Six Weeks in Isolation with King Julian (or not…)

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HERMIONE BLOMFIELD – SMITH

After close to twenty hours spent in airports and on aeroplanes, landing in Madagascar was a relief. Or was until the twelve hour bus drive north, followed by four hours hard off-roading in a converted cattle truck to base camp. In the first couple of hours after arrival, we saw lizards, snakes and lemurs that came down from the canopy into the branches just above our tents.

Spending six weeks trekking through jungle in search of reptiles is not, I understand, everyone’s ideal way to spend their summer. However, for me it was an exciting opportunity (who doesn’t want to see King Julian in real life?) to explore Madagascar’s dry forests and collect data for my dissertation project.

I travelled to Madagascar alone, to join up with Operation Wallacea, an international scientific research organisiation. Madagascar itself is home to many unique species, of which over 80 % can be found nowhere else in the world. My project was based on chameleons, but I had opportunities to interact with all the other wildlife while I was there.

Henkali Baby Small

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(TOP: UROPLATUS HENKELI – LEAF TAILED GEKO, BOTTOM, PHOTOGRAPHY: HERMIONE BLOMFIELD SMITH, BOTTOM: STEVE IRWIN STYLE!, PHOTOGRAPHY: DAVID LEATHERBARROW)

Madagascan Independence Day fell in the first week and this gave us a chance to get to know the locals in the huge celebrations held by Mariarano village, where you could find our base camp. We were invited to watch local schools perform a dance for us after a speech from the Mayor of Mariarano. After their performances, we felt obliged, as ungraceful as we were, to return the favour. Our dance was greeted with loud laughter, but also, thankfully, some applause.

Madagascar itself is home to many unique species, of which over 80 % can be found nowhere else in the world

Madagascar is known for its abundance of wildlife. The many species found only there are known as endemic species and the reason for this high ratio of endemism, is that the island has been in evolutionary isolation for around 165 million years. Less talked about is the interesting culture found there. It is thought that the Malagasy people are of mixed origins and there are anthropological arguments for both Indonesian and African origins but it is common ground that colonisation is fairly recent (~2000 years ago). The culture revolves a lot around the wild life. For example, many of the local people, especially in the more isolated regions, would not touch a chameleon because they believe that their independently moving eyes allow them to look into both the past and the future.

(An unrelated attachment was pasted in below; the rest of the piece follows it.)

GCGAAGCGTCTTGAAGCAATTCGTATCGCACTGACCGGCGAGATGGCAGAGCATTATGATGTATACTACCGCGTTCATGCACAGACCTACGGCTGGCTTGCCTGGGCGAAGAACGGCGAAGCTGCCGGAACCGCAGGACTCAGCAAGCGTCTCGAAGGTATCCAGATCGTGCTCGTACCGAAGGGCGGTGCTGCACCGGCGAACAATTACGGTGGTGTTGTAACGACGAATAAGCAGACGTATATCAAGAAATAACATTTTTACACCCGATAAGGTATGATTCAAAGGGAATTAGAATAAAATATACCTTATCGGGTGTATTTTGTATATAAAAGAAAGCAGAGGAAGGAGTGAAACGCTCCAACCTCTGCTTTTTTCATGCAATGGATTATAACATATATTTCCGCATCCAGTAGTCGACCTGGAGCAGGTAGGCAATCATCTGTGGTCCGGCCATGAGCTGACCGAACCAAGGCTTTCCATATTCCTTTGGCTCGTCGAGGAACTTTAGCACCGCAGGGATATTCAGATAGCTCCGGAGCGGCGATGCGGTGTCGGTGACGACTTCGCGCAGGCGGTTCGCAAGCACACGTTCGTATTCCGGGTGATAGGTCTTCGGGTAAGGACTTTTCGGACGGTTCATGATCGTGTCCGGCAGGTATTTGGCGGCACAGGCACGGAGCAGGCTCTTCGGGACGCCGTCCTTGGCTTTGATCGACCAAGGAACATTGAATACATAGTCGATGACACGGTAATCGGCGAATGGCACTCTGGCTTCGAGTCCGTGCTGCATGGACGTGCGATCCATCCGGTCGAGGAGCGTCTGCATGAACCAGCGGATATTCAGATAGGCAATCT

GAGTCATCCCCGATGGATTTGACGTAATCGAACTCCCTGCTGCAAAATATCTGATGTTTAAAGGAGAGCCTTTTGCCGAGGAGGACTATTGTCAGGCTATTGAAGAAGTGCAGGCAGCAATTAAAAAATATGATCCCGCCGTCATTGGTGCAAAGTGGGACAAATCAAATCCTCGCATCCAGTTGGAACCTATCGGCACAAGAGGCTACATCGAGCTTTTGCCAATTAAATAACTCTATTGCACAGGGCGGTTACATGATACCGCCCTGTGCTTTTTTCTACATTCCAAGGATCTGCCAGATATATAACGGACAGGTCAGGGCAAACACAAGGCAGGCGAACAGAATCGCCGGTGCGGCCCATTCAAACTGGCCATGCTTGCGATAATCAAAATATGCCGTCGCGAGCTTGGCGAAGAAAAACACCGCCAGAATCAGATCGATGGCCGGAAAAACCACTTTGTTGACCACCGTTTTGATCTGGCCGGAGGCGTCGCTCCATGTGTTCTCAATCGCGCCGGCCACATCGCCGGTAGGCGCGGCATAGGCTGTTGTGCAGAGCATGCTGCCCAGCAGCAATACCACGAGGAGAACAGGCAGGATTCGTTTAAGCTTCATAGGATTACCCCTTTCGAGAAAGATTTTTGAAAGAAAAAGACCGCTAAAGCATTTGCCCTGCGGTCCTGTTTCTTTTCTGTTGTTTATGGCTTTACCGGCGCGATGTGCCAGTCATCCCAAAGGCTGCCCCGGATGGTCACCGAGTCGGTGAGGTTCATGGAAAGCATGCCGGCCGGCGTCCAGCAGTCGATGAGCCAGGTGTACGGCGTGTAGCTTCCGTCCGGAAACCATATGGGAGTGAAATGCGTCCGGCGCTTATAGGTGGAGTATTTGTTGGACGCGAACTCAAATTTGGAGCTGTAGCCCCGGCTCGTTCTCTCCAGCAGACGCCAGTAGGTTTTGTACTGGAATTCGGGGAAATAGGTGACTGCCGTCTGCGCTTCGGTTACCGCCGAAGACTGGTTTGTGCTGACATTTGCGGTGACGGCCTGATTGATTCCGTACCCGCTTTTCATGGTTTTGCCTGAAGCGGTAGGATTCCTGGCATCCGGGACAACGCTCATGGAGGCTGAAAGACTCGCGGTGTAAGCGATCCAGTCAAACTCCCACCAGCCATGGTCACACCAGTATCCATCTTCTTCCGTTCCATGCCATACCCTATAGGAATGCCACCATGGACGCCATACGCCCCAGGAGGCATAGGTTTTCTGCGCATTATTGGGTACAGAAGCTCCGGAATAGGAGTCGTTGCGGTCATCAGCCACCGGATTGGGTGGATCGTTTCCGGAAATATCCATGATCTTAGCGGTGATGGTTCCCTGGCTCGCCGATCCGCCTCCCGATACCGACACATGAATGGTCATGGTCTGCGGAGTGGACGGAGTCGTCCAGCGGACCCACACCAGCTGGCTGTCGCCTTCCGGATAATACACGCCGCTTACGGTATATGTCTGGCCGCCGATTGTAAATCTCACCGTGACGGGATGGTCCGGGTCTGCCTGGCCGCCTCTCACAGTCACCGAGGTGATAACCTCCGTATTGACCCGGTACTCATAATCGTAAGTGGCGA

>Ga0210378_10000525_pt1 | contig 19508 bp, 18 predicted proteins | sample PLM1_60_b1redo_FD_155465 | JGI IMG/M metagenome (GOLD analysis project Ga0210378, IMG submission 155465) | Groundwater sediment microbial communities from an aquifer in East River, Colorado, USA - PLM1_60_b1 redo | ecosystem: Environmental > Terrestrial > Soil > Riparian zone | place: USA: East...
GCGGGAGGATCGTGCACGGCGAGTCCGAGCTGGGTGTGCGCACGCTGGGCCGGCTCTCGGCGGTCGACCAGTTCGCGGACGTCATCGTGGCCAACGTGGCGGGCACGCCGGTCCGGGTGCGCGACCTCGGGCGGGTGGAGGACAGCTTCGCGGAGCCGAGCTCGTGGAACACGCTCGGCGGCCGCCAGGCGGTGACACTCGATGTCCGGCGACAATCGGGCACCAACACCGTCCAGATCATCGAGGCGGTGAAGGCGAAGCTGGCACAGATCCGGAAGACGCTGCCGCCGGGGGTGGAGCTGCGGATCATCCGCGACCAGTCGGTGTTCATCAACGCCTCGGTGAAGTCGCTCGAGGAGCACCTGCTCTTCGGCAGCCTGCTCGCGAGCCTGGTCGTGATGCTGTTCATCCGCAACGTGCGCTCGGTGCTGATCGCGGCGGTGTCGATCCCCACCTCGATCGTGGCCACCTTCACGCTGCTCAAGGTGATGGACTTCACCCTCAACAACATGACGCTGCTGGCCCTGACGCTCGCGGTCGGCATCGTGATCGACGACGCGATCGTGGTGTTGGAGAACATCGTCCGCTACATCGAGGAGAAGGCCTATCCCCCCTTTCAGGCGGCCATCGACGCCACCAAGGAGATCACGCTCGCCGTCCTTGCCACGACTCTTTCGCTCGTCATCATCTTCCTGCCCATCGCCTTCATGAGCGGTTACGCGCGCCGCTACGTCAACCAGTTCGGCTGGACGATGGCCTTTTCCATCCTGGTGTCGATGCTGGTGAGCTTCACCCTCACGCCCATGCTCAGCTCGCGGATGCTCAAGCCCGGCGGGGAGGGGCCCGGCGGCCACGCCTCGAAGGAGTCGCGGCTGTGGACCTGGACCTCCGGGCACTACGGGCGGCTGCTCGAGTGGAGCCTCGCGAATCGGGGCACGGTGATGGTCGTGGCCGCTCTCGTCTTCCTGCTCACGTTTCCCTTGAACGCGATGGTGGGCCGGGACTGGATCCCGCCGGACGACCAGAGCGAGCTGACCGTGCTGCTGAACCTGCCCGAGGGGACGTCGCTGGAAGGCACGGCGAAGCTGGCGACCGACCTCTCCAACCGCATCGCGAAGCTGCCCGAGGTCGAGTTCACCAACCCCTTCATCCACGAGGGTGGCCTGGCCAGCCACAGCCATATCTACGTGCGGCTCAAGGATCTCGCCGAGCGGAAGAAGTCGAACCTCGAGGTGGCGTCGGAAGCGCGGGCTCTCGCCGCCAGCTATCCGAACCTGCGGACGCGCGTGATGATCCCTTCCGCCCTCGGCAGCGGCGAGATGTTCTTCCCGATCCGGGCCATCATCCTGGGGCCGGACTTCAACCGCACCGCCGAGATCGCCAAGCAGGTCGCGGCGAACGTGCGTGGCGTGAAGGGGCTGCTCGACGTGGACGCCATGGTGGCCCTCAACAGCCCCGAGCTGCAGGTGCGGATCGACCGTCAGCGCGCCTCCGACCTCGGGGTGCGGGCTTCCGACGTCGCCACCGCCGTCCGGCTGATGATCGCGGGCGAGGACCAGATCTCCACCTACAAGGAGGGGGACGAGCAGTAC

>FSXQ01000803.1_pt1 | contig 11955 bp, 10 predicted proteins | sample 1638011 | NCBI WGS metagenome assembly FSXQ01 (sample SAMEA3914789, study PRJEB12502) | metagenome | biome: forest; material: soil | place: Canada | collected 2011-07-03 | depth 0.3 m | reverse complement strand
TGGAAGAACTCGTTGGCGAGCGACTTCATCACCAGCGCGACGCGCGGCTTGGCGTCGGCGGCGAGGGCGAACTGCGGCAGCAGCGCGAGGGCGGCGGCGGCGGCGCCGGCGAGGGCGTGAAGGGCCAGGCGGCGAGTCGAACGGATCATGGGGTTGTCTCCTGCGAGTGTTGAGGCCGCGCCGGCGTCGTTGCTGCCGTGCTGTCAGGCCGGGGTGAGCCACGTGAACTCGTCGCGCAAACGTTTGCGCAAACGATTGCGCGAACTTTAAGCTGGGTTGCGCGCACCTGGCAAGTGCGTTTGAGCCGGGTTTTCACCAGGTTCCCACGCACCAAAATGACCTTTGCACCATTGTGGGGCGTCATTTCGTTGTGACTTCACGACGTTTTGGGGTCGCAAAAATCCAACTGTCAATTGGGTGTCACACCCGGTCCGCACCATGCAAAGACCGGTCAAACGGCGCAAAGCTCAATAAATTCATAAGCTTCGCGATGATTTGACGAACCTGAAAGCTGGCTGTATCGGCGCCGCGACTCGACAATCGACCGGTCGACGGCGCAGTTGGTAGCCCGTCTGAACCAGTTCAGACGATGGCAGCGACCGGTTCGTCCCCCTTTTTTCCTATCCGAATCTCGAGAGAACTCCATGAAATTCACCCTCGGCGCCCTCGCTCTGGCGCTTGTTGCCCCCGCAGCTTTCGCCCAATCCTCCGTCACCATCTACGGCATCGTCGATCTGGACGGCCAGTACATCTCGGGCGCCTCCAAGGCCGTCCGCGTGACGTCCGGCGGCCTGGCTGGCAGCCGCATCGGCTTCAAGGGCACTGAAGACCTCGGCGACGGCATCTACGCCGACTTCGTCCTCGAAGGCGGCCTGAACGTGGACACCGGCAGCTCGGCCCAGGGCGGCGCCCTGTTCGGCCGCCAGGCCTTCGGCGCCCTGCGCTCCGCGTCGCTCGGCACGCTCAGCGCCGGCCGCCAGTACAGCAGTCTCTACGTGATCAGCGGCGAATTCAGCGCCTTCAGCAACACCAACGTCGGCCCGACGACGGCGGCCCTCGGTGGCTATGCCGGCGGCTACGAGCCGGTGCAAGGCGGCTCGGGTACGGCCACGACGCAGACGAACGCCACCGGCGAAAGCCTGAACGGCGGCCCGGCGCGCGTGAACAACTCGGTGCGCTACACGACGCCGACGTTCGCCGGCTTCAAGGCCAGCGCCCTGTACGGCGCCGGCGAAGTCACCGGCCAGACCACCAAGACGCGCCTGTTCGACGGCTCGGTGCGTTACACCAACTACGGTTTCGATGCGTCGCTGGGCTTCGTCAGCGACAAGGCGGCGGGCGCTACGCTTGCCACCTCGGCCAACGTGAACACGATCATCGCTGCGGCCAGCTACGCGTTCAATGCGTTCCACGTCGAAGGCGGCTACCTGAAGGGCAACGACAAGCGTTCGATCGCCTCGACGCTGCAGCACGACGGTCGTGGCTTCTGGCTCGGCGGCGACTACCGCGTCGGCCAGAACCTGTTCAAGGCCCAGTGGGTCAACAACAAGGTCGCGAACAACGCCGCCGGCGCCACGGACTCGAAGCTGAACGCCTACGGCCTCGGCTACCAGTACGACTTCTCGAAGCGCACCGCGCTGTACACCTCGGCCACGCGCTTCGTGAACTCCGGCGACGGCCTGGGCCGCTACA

Of all the adventures I had in Madagascar, the most memorable and terrifying was a trip on the Croc boat

Another Malagasy belief revolves around the leaf tailed geckos. The largest of these is the Europlatus Henkeli. If captured, these small, nocturnal lizards will scream at you, and the Malagasy believe that a scream in the dark shouldn’t go unanswered. So, it’s tradition to scream back. As you may imagine, some of us had a lot of fun with this one.

Of all the adventures I had in Madagascar, the most memorable and terrifying, was a trip on the Croc boat through the mangroves. After spotting eye-shine all night and not being able to catch anything, one of the other dissertation students, Dave, noosed a massive crocodile on the trip back to the jetty. Not only was the beast too big to be hauled onto the boat, but it proceeded to let out the loudest and most terrifying, guttural growls. We had to tow this beast back to the jetty and haul it onto the bank to get a DNA sample and measurements before releasing him back into the mangrove.

So, Madagascar, although wild and hard to get to, offers many amazing opportunities; from walking around a crocodile farm to catching one in the wild for measurements and a DNA sample! There is no end to the extraordinary wealth of wildlife and culture on this beautiful island. My only disappointment was that I didn’t actually meet King Julian!

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